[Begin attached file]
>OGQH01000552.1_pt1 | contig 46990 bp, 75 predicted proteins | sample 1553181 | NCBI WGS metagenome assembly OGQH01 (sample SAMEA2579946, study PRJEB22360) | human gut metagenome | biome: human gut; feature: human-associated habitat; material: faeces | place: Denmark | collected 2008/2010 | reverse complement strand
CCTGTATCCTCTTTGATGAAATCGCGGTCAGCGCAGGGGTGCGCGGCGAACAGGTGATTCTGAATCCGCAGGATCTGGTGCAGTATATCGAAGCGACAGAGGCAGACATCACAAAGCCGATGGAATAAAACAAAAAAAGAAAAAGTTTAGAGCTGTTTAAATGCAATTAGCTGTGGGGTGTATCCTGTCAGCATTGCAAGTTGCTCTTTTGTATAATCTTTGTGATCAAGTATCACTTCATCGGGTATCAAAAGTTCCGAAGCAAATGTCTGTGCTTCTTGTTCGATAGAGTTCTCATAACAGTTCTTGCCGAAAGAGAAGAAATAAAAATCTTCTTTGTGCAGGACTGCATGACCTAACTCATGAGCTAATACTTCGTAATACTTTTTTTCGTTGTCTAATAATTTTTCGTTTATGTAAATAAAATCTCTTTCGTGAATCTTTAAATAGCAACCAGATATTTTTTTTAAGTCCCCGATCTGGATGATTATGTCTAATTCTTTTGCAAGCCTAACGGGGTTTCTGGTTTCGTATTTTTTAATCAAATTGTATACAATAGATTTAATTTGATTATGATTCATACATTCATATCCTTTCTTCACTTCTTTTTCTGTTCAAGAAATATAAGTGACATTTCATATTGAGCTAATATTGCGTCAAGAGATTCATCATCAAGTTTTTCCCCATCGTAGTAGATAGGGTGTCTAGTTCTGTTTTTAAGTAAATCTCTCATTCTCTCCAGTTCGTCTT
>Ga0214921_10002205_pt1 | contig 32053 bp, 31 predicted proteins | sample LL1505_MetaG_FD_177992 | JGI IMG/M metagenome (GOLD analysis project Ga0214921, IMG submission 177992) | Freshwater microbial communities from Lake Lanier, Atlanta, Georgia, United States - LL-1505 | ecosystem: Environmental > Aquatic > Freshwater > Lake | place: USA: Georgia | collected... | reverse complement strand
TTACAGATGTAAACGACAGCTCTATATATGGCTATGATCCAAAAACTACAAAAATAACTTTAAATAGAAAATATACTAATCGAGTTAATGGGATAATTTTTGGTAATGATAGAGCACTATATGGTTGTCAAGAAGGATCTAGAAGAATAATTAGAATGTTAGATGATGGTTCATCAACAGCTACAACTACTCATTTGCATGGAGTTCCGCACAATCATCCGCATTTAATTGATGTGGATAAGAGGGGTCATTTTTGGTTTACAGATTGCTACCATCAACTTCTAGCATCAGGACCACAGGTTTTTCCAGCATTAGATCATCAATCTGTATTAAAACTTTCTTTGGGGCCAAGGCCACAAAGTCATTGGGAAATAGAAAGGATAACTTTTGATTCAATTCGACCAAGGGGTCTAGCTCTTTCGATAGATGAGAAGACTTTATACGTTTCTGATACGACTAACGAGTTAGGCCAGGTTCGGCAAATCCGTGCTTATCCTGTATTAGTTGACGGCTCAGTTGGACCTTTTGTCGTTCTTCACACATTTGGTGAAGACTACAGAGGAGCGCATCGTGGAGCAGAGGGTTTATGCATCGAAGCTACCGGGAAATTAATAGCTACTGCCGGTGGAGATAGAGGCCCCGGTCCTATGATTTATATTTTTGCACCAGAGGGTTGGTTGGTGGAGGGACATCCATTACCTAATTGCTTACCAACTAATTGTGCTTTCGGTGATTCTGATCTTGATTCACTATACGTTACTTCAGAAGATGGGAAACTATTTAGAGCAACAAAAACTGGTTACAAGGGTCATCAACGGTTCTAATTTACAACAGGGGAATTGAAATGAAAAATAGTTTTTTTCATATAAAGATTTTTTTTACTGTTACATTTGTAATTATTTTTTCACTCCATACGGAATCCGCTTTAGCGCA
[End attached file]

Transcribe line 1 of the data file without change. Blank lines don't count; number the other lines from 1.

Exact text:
>OGQH01000552.1_pt1 | contig 46990 bp, 75 predicted proteins | sample 1553181 | NCBI WGS metagenome assembly OGQH01 (sample SAMEA2579946, study PRJEB22360) | human gut metagenome | biome: human gut; feature: human-associated habitat; material: faeces | place: Denmark | collected 2008/2010 | reverse complement strand